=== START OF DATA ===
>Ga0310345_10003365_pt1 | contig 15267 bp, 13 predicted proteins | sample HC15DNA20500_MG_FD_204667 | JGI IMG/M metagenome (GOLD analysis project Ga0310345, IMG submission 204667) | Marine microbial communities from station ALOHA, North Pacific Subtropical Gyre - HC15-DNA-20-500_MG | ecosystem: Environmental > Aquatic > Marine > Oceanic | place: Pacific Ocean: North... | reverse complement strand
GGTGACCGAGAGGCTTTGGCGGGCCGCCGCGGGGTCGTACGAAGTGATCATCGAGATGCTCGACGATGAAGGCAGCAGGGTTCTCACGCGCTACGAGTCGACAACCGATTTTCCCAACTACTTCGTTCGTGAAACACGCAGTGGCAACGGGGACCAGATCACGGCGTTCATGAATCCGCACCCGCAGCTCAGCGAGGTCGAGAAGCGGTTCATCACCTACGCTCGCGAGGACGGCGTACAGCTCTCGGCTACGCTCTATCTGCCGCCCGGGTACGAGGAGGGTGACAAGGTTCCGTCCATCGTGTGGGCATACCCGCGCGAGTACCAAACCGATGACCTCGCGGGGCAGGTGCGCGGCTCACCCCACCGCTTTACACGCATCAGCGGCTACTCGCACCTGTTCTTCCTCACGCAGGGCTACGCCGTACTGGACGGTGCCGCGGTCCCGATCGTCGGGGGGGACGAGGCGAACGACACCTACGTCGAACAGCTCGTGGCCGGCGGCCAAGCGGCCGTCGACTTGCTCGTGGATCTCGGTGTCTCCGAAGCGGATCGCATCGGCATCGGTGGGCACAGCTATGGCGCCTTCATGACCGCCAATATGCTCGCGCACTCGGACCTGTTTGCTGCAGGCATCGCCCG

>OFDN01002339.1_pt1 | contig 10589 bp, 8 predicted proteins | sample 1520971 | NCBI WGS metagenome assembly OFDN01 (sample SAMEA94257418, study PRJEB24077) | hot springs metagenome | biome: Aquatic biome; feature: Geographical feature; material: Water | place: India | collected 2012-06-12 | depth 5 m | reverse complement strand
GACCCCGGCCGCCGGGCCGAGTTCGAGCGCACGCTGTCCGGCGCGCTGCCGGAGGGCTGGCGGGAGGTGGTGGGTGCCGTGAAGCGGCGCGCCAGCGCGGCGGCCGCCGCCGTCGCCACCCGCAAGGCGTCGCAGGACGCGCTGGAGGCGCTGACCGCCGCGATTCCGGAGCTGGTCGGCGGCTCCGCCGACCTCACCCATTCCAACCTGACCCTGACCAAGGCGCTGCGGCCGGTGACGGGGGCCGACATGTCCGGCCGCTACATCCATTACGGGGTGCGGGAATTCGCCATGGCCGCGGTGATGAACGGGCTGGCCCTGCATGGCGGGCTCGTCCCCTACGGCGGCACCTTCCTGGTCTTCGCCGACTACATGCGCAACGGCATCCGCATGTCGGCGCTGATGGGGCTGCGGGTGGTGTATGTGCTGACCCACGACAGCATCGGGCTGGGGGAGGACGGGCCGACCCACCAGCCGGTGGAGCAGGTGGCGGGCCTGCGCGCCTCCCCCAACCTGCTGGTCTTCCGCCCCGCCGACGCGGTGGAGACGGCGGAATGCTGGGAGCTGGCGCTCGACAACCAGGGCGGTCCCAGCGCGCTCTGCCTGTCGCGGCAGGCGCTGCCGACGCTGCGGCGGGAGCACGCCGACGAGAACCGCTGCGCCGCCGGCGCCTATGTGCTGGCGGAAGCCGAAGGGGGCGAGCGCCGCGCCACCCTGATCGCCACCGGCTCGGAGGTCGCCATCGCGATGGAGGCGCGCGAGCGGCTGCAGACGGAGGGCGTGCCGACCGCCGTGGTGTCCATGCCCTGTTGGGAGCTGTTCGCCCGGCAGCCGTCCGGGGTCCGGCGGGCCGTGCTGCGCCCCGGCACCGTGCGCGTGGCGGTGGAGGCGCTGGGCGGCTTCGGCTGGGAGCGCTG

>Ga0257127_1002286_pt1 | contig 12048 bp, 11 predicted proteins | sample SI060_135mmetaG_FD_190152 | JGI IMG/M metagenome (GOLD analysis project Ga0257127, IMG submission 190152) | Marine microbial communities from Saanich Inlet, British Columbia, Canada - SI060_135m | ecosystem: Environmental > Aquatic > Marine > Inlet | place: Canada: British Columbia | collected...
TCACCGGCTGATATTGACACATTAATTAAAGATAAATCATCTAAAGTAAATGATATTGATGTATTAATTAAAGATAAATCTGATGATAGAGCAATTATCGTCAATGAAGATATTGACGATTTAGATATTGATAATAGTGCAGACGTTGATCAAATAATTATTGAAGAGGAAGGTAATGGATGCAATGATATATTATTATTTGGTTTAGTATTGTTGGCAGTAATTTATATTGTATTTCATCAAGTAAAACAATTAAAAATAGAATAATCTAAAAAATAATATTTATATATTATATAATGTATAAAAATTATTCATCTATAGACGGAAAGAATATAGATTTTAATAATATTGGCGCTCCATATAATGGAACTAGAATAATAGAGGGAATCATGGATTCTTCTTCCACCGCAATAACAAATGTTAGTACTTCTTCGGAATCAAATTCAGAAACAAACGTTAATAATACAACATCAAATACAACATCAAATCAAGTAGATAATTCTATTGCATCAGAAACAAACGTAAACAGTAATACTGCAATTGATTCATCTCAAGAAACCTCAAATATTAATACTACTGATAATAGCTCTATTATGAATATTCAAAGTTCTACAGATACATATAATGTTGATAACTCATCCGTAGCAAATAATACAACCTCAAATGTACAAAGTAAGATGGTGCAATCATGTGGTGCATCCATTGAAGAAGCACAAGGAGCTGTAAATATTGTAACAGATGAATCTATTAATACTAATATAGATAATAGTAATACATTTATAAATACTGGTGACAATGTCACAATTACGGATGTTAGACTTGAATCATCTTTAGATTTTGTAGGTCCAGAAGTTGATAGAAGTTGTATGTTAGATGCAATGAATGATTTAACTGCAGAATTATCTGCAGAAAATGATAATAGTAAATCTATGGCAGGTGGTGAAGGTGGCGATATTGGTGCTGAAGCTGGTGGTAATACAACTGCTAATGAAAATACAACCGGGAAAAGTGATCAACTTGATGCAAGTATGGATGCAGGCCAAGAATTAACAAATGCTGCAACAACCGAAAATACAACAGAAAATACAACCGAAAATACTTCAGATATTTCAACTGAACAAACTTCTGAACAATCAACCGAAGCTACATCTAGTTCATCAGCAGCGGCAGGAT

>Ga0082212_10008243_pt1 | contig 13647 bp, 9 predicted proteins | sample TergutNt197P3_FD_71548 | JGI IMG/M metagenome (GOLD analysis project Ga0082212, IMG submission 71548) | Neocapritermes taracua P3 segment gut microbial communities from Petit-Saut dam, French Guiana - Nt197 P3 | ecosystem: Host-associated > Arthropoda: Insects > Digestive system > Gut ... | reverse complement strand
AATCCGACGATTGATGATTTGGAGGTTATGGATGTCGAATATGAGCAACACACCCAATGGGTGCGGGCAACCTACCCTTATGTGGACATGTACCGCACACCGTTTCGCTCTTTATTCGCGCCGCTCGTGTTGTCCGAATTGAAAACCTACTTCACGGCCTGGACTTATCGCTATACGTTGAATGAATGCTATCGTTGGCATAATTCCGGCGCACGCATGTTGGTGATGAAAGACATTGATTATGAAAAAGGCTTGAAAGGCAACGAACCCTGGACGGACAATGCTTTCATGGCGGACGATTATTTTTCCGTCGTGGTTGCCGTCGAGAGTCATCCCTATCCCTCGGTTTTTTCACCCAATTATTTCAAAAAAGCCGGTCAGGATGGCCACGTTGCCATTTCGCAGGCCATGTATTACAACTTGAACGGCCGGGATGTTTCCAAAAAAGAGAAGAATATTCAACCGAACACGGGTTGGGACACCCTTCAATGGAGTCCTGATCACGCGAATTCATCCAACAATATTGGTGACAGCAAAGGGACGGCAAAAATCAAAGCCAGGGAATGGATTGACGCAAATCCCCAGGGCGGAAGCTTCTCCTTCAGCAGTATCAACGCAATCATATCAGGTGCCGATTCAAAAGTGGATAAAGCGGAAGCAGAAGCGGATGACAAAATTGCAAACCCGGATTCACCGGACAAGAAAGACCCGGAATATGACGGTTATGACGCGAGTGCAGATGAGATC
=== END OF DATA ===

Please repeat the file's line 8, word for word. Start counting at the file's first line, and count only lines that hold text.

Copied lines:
AATCCGACGATTGATGATTTGGAGGTTATGGATGTCGAATATGAGCAACACACCCAATGGGTGCGGGCAACCTACCCTTATGTGGACATGTACCGCACACCGTTTCGCTCTTTATTCGCGCCGCTCGTGTTGTCCGAATTGAAAACCTACTTCACGGCCTGGACTTATCGCTATACGTTGAATGAATGCTATCGTTGGCATAATTCCGGCGCACGCATGTTGGTGATGAAAGACATTGATTATGAAAAAGGCTTGAAAGGCAACGAACCCTGGACGGACAATGCTTTCATGGCGGACGATTATTTTTCCGTCGTGGTTGCCGTCGAGAGTCATCCCTATCCCTCGGTTTTTTCACCCAATTATTTCAAAAAAGCCGGTCAGGATGGCCACGTTGCCATTTCGCAGGCCATGTATTACAACTTGAACGGCCGGGATGTTTCCAAAAAAGAGAAGAATATTCAACCGAACACGGGTTGGGACACCCTTCAATGGAGTCCTGATCACGCGAATTCATCCAACAATATTGGTGACAGCAAAGGGACGGCAAAAATCAAAGCCAGGGAATGGATTGACGCAAATCCCCAGGGCGGAAGCTTCTCCTTCAGCAGTATCAACGCAATCATATCAGGTGCCGATTCAAAAGTGGATAAAGCGGAAGCAGAAGCGGATGACAAAATTGCAAACCCGGATTCACCGGACAAGAAAGACCCGGAATATGACGGTTATGACGCGAGTGCAGATGAGATC